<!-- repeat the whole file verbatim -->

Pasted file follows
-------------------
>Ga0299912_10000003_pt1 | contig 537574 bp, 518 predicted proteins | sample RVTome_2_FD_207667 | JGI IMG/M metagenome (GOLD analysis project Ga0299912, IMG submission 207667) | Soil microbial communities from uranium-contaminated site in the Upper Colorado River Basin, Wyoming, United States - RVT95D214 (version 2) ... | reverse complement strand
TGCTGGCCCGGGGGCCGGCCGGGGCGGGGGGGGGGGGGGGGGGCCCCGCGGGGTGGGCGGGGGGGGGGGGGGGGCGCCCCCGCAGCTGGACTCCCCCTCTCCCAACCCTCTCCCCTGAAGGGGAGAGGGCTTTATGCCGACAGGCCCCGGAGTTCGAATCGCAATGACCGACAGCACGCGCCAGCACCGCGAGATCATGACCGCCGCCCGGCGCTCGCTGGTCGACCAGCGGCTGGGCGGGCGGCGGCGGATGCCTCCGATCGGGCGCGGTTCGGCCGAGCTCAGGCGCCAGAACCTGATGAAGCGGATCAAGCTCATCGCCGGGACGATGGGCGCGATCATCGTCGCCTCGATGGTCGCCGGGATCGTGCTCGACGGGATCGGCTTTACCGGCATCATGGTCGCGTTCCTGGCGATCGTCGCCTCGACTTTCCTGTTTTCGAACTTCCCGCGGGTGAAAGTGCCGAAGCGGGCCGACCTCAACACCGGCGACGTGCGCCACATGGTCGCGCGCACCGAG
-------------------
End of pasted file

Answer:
>Ga0299912_10000003_pt1 | contig 537574 bp, 518 predicted proteins | sample RVTome_2_FD_207667 | JGI IMG/M metagenome (GOLD analysis project Ga0299912, IMG submission 207667) | Soil microbial communities from uranium-contaminated site in the Upper Colorado River Basin, Wyoming, United States - RVT95D214 (version 2) ... | reverse complement strand
TGCTGGCCCGGGGGCCGGCCGGGGCGGGGGGGGGGGGGGGGGGCCCCGCGGGGTGGGCGGGGGGGGGGGGGGGGCGCCCCCGCAGCTGGACTCCCCCTCTCCCAACCCTCTCCCCTGAAGGGGAGAGGGCTTTATGCCGACAGGCCCCGGAGTTCGAATCGCAATGACCGACAGCACGCGCCAGCACCGCGAGATCATGACCGCCGCCCGGCGCTCGCTGGTCGACCAGCGGCTGGGCGGGCGGCGGCGGATGCCTCCGATCGGGCGCGGTTCGGCCGAGCTCAGGCGCCAGAACCTGATGAAGCGGATCAAGCTCATCGCCGGGACGATGGGCGCGATCATCGTCGCCTCGATGGTCGCCGGGATCGTGCTCGACGGGATCGGCTTTACCGGCATCATGGTCGCGTTCCTGGCGATCGTCGCCTCGACTTTCCTGTTTTCGAACTTCCCGCGGGTGAAAGTGCCGAAGCGGGCCGACCTCAACACCGGCGACGTGCGCCACATGGTCGCGCGCACCGAG